St. Walburg community well dedicated to Frenchman Butte councillor


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July 14, 2015 8:15 AM

George Petch wore a lot of hats during his time, many of which he wore all at once. From owning a towing business, being a small ranch owner, buying and selling horses to operating a septic service, running a dry cleaner and overseeing a car wash, it seemed Petch had no trouble keeping busy.

But perhaps the most notable positions were his consecutive seats on council, divisions 1 and 2 respectively, for the RM of Frenchman Butte.

“Yeah, he had a variety of jobs,” said Ronald Gory, who laughed as he recounted his friend and council-mate’s work history, “all kind of at the same time. He was on council and he also spent time, when we were short of a foreman on council, being a foreman as well as a councillor. Lots of irons in the fire.”

Petch served for Division 1 from 2003 until 2008, then as councillor for Division 2 from 2009 until November 2014, when he passed away suddenly from medical complications. One of the projects he had worked on near the time of his passing was the St. Walburg Community Well, which on July 9 was formally dedicated to his memory.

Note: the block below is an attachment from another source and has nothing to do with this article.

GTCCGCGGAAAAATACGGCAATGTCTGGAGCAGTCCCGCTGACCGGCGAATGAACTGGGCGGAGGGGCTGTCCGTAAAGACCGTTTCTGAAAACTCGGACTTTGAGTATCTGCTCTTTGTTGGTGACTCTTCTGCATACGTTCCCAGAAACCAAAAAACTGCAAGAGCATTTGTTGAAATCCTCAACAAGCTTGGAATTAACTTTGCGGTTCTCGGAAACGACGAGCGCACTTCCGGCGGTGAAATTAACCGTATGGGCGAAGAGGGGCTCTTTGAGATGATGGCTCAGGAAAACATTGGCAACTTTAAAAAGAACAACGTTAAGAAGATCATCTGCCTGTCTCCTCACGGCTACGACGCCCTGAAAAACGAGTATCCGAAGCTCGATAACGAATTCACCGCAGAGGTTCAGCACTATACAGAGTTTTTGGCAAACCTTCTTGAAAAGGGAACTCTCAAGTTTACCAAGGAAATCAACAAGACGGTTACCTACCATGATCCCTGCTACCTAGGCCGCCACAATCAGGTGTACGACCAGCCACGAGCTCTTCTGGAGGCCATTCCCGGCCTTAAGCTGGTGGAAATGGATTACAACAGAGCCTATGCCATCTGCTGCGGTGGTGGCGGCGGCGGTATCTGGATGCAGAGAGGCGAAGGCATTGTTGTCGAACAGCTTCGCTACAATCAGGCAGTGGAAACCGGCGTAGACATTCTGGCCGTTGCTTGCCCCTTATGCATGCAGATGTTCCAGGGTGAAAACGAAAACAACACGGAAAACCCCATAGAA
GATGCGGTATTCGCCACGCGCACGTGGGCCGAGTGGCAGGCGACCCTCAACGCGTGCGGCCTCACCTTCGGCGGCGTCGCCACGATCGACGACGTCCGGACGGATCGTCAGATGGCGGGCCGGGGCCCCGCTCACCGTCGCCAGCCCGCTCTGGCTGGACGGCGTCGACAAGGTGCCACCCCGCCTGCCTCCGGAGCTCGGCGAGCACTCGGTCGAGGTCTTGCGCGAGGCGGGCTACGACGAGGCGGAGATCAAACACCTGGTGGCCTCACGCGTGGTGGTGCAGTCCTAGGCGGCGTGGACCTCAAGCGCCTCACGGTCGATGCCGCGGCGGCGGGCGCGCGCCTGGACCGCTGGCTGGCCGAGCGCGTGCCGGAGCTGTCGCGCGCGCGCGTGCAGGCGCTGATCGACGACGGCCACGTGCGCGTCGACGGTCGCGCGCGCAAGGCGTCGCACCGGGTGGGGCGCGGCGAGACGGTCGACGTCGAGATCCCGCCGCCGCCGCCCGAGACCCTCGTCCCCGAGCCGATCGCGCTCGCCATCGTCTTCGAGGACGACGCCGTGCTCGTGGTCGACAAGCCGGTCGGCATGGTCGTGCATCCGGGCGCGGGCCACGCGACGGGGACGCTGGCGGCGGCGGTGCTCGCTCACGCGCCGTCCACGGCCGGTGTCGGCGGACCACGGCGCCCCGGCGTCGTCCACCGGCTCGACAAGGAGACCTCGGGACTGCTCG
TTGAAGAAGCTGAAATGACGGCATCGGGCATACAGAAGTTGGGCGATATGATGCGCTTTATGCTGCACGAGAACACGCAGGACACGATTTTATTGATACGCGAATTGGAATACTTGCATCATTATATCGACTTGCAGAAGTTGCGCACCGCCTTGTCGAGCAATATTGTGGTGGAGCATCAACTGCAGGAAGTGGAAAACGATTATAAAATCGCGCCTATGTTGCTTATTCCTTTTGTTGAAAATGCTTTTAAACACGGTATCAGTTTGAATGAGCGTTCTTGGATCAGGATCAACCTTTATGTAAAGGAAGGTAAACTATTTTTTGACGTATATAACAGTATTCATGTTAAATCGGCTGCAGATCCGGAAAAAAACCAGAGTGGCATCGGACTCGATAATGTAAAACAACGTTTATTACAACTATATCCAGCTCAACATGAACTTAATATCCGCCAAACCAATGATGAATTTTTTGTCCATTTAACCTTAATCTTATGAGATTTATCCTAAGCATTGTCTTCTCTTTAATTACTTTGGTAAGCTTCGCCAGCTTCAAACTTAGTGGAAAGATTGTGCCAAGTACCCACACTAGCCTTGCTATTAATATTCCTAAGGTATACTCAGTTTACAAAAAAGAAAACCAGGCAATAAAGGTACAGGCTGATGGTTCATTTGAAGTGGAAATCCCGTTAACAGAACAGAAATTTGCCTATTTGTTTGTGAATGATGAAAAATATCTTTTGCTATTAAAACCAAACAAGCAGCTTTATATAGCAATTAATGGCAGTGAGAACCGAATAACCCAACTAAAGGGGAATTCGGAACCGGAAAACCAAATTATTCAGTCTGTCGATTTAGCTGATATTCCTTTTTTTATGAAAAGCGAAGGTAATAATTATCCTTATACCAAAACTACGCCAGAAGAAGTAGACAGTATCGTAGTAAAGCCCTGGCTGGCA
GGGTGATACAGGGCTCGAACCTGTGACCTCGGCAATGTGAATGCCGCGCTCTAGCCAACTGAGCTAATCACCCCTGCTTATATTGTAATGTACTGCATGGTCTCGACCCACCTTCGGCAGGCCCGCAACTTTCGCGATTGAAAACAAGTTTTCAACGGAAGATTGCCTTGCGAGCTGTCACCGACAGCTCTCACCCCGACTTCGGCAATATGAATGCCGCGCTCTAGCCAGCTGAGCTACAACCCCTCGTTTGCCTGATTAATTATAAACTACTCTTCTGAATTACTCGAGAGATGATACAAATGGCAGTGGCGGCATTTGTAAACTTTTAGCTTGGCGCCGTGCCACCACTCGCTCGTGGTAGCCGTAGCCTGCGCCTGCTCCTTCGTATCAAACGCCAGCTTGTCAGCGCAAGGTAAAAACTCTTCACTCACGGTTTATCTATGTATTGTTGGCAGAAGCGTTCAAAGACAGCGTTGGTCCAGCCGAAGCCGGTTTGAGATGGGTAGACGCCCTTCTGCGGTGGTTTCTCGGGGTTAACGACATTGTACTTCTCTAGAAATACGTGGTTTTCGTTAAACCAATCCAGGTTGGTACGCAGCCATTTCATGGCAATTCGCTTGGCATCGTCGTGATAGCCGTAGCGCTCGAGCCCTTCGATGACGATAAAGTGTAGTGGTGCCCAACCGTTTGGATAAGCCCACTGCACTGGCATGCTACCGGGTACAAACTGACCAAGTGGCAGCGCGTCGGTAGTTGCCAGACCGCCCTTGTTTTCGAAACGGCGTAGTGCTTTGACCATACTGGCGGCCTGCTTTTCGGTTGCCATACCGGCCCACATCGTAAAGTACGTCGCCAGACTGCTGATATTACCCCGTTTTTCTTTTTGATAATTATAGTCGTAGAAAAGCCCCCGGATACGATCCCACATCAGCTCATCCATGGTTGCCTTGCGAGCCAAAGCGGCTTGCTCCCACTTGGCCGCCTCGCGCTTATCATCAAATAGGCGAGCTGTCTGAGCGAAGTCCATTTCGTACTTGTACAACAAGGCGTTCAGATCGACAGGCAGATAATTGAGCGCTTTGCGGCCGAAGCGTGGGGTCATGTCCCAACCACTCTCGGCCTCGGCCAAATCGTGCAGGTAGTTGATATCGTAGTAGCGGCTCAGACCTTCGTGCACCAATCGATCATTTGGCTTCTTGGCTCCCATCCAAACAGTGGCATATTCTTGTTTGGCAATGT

At a small gathering held at the well, just behind the St. Walburg cemetery where Petch now rests, Gory explained to family and friends how he requested the project be dedicated to his friend’s memory, as well as the importance of having community wells.

“I went to council and asked if we could dedicate the well project to him in his name,” said Gory. “This is our second community well in our municipality and I hope other municipalities, where they don’t have community wells, will take a lead and do something like this because it’s very beneficial to the agriculture community.”

Petch spearheaded many projects in Frenchman Butte and the community wells were ones he was particularly proud of. In agricultural communities the projects serve as convenient ways to get water for things like spraying and for watering cattle and Gory says they are quick when it come to filling tanks in a hurry. As of July 9, there is now a plaque on the new well’s door, memorializing Petch and his devotion to the RM.

His many other accomplishments while serving include being one of the founding councillors on the municipality’s health board and Gory says some of the policies they set up are still in use. Petch was also on the Paradise Hill Care Home’s board and worked with Saskatchewan Environment and Resource Management (SERM) on a road project that was seen as environmentally sensitive. Many miles of road built in divisions 1 and 2 can also be attributed to Petch as well as the newest fire hall in St. Walburg.

Gory fondly describes Petch as a man with a great heart who was good with children and had a sharp mind for business, joking that he could go to town with $5 in his pocket and come back with a hundred. He was also a straight shooter who spoke his mind and didn’t bother much in beating around the bush.

“He always told you what he thought of you,” said Gory. “You always knew where you stood with him and he had a real big heart for kids.”

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